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How to mic a church performance? (Read 3395 times)

Offline Bob

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How to mic a church performance?
« on: September 22, 2012, 10:18:48 PM »
Piano up front.  Congregation/audience in the pews.  Large space.  Maybe a choir up front, maybe not.

And one mic, nothing fancy.  Good enough to get an honest perspective from one place, but not requiring any editing afterward.

Where do you put that mic?  The only place I'm thinking of is the front, across from the piano.

Agree/disagree?  Other thoughts? 
Favorite new teacher quote -- "You found the only possible wrong answer."

Offline iansinclair

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Re: How to mic a church performance?
«Reply #1 on: September 23, 2012, 12:19:21 AM »
Oh boy... VERY tricky.  Is the congregation/audience singing?  Or is this a performance.  Makes a difference.

Your problem is going to be balance and ambience.  If it is just piano alone, I'd treat it as I would any piano recording -- the mike perhaps 5 to 7 feet from the piano, on the right (it is a grand?) and about mid length.  For starters.  However, if you have choir and piano, you are going to have to experiment to get the balance right both between piano and choir (and among the voices of the choir) and with relationship to hall ambience.  You may find life is easier if the mike is raised about half way to the roof. 

If you have the congregation singing as well... I'd go high, and pretty close to the choir and piano. 
Ian

Offline Bob

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Re: How to mic a church performance?
«Reply #2 on: September 23, 2012, 12:35:09 AM »
Usual service.  Yes, audience sings.

Yes, higher up might be good.  Or just possible.
Favorite new teacher quote -- "You found the only possible wrong answer."

Offline faulty_damper

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Re: How to mic a church performance?
«Reply #3 on: September 25, 2012, 01:43:09 AM »
I have recording experience.

How resonant is the room?  If very resonant: mic closer.  If dry, mic farther.
The easiest way to figure where to place the mic is to listen to someone else play the piano and move around for the sweet spot.  Then set the mic there.  Unfortunately, once there are lots of audience members, it's no longer the sweet spot.  You'll probably have to move it a bit closer.


Offline Bob

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Re: How to mic a church performance?
«Reply #4 on: September 25, 2012, 03:23:23 AM »
Resonance I didn't notice.  I was on the piano.  It must not be too echoey. 

You add recordings over several services with the audience probably changing positions each time.  Just to make it easier.

Souds like it's more work than it's worth unless an unbalanced recording is ok.
Favorite new teacher quote -- "You found the only possible wrong answer."

Offline faulty_damper

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Re: How to mic a church performance?
«Reply #5 on: September 25, 2012, 04:02:58 AM »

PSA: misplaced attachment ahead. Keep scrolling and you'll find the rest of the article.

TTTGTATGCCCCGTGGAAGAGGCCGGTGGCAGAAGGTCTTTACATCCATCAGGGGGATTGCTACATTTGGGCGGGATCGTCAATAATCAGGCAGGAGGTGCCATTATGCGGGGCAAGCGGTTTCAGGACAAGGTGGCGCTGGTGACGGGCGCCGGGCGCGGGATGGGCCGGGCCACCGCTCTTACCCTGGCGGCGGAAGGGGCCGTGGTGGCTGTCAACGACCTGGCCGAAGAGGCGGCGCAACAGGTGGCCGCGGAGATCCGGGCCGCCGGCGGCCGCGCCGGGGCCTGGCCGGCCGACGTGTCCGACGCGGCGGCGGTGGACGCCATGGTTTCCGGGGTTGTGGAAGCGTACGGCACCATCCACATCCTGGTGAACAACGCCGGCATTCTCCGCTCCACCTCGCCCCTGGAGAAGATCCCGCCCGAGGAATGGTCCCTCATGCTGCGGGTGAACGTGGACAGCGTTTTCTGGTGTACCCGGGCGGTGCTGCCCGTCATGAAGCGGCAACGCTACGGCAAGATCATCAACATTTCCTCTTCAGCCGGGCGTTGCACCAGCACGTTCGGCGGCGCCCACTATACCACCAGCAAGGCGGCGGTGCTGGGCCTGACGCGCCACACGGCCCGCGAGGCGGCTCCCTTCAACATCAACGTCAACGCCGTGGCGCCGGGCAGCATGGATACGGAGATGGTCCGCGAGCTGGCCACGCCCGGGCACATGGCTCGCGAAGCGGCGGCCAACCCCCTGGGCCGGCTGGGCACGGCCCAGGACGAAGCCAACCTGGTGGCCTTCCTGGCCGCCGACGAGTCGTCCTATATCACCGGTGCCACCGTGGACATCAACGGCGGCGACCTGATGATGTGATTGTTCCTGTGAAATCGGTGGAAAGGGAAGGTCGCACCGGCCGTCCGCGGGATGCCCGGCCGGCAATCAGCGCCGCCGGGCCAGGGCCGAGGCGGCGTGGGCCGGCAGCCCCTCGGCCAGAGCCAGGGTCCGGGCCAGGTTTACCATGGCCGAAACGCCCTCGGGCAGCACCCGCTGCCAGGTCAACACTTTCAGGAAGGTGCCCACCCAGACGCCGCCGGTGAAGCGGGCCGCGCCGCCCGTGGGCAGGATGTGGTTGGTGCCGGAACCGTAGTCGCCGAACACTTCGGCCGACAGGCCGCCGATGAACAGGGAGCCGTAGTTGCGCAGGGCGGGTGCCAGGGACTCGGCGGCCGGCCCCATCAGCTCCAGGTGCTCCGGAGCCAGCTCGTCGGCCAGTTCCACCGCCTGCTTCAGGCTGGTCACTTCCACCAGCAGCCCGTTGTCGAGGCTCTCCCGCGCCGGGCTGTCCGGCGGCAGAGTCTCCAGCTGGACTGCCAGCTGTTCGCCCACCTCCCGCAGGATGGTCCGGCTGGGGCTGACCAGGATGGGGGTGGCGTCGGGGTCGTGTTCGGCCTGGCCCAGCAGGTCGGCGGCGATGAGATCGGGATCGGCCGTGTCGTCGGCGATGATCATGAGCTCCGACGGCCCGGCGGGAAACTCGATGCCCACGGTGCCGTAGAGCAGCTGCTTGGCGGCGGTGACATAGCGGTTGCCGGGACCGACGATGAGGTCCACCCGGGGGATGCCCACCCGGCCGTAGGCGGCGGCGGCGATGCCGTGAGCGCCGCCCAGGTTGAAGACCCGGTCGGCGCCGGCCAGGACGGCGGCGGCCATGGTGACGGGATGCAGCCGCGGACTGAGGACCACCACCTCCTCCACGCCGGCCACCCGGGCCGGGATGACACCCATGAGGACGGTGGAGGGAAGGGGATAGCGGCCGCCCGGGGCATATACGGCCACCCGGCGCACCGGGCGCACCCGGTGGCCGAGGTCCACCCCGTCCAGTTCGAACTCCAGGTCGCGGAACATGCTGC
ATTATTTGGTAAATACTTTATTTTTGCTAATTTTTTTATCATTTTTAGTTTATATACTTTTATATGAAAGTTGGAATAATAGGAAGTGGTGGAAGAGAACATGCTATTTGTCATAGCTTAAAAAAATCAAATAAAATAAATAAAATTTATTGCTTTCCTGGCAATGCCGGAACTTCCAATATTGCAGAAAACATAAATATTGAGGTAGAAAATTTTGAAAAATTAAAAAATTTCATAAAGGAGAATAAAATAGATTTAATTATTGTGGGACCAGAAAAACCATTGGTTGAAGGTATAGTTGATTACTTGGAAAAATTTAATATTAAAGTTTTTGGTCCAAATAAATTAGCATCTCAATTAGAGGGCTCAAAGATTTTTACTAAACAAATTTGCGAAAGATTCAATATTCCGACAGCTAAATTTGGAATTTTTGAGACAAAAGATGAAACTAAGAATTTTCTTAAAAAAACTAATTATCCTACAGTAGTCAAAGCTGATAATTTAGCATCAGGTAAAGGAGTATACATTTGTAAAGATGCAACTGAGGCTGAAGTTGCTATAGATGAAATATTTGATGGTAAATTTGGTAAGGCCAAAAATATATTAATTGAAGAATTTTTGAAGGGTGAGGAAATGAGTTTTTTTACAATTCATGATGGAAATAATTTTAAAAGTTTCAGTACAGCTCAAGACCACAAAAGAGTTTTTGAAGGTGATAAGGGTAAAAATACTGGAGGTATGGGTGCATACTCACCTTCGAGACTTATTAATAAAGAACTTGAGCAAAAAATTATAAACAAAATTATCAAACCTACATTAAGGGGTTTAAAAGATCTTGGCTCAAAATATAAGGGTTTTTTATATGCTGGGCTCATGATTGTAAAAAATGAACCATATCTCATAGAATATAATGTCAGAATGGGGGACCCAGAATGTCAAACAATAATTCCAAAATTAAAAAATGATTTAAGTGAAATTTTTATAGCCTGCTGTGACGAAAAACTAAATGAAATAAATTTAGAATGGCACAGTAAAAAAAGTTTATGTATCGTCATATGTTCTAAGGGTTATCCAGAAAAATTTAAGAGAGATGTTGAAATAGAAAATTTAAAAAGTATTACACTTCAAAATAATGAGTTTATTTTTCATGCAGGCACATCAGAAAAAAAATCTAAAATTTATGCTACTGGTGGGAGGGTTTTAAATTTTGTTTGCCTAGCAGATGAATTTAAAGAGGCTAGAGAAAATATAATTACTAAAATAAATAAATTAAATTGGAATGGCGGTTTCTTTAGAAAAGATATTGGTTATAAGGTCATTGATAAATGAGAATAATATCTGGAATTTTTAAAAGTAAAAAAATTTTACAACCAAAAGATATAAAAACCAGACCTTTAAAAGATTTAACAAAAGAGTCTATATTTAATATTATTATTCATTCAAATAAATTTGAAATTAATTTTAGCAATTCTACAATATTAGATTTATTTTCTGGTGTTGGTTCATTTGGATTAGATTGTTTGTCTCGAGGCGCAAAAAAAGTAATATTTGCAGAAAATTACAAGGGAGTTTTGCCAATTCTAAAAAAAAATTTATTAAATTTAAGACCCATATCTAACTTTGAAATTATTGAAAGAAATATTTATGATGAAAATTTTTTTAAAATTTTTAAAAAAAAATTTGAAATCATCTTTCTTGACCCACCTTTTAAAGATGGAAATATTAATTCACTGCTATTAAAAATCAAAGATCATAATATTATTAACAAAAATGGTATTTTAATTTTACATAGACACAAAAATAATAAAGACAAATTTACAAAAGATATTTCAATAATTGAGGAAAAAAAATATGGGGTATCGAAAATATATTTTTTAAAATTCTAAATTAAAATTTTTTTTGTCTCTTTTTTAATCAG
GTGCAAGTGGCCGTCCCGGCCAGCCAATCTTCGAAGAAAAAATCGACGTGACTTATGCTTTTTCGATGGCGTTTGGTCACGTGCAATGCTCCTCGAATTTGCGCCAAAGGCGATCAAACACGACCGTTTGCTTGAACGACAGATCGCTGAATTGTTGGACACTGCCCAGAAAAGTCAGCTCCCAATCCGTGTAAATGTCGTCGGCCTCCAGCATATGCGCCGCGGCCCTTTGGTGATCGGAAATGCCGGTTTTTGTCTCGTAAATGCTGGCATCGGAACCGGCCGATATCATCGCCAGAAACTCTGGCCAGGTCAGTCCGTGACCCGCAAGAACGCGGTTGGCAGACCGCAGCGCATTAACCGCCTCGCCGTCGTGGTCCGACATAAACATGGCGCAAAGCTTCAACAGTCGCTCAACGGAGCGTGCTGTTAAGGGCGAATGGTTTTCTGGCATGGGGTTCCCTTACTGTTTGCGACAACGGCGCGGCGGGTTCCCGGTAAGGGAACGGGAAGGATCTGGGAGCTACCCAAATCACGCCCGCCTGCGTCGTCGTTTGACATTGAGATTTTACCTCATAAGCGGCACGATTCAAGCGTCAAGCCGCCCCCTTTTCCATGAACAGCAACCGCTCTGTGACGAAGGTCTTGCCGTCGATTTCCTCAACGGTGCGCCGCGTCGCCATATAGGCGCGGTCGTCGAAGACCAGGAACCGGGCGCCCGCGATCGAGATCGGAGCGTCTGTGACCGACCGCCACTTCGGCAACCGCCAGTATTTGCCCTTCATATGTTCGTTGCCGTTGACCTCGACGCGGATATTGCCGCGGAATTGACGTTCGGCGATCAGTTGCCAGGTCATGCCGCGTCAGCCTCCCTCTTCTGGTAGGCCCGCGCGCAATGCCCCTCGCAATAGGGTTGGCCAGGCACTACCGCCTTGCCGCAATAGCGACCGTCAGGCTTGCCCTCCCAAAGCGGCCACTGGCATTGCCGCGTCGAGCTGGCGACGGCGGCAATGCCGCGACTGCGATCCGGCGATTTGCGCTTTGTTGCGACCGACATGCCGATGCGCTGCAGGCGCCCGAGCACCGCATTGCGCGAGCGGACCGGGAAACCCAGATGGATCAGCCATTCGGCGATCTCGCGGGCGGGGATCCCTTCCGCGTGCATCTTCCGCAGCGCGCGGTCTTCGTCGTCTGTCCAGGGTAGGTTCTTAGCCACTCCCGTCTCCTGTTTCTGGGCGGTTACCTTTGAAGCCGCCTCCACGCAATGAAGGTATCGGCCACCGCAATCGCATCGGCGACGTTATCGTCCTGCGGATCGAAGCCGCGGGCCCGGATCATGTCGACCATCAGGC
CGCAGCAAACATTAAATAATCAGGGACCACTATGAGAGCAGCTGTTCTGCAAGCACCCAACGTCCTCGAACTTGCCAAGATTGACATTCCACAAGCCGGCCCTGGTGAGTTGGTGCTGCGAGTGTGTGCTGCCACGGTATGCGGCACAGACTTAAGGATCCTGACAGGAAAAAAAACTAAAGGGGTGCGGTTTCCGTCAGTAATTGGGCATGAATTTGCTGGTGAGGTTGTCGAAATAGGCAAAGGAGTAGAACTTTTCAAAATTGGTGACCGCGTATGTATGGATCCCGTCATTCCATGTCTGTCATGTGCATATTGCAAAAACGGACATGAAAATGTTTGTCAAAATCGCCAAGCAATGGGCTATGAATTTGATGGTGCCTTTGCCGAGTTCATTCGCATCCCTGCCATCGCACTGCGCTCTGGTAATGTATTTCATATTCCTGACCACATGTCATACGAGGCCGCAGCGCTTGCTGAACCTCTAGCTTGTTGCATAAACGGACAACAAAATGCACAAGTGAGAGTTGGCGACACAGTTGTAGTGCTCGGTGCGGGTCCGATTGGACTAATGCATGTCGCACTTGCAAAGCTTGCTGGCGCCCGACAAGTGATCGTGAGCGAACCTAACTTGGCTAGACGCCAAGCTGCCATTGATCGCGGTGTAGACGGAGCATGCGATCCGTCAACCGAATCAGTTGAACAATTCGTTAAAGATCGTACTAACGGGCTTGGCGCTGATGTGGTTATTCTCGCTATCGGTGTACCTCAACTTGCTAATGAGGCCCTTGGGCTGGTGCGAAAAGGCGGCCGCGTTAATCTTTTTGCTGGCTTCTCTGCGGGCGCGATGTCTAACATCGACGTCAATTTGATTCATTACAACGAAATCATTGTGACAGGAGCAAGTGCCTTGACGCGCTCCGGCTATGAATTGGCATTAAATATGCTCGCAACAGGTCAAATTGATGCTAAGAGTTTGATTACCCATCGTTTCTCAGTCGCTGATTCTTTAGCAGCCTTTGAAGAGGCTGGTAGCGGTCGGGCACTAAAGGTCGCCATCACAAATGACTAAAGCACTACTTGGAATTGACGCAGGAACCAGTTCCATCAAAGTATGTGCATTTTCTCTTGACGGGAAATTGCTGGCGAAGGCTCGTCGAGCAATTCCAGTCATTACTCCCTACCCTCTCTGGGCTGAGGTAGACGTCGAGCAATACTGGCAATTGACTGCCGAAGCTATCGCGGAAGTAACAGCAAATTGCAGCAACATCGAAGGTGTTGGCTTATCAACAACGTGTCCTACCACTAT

Is the lid up or down when you play?  This is a huge factor in recording in large cavernous spaces.  If it's down, it won't echo.  But when it's up, you'll know immediately.  You should be able to tell just walking into the room if your steps reverberate.

Offline quantum

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Re: How to mic a church performance?
«Reply #6 on: September 25, 2012, 06:40:38 AM »
Do you know specifically what mic you will be using?  Model number?  The answer to this can give more specific answers to the best placement.  Not all mics can be used in the same manner.  


To give a more detailed description of the rooms reverb properties: Play a loud chord on the piano of short duration.  Count the number of seconds you hear reverberation from the time you letoff the keys to the time the ambient sound has reached its noise floor. 
Made a Liszt. Need new Handel's for Soler panel & Alkan foil. Will Faure Stein on the way to pick up Mendels' sohn. Josquin get Wolfgangs Schu with Clara. Gone Chopin, I'll be Bach

Offline Bob

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Re: How to mic a church performance?
«Reply #7 on: September 25, 2012, 11:22:02 PM »
Lid up or down would be my choice.  I'm thinking lid up, at least halfway.

It's a professional mic.  I think it picks up generally in one direction, a V shape.  Something else to consider.


I'm just thinking now... The set up I consider "honest."  It records how a listener would hear things.  There's a difference here of expecting a standard recording or something where the performers are on stage.  But that's not the case here.  You can get the audio experience of someone standing in a certain place though.  If there was a way to take a more circular group of people and a piano and transform it into them sounding like they're on a stage, that wouldn't be what the situation really was, ie dishonest/false.  And if they do want that, then they'll have to move and adjust for the purpose of making a better recording.  ... As in have everyone face the same way and move the piano to the side or middle of the audience.  Then the sound is all moving in the same direction.  My mind keeps trying to change a service set up into a stage set up.  There are other recording environments that just don't create a great recording.  Marching bands sound pretty crappy on the recordings I've heard.  Far different from actually being there.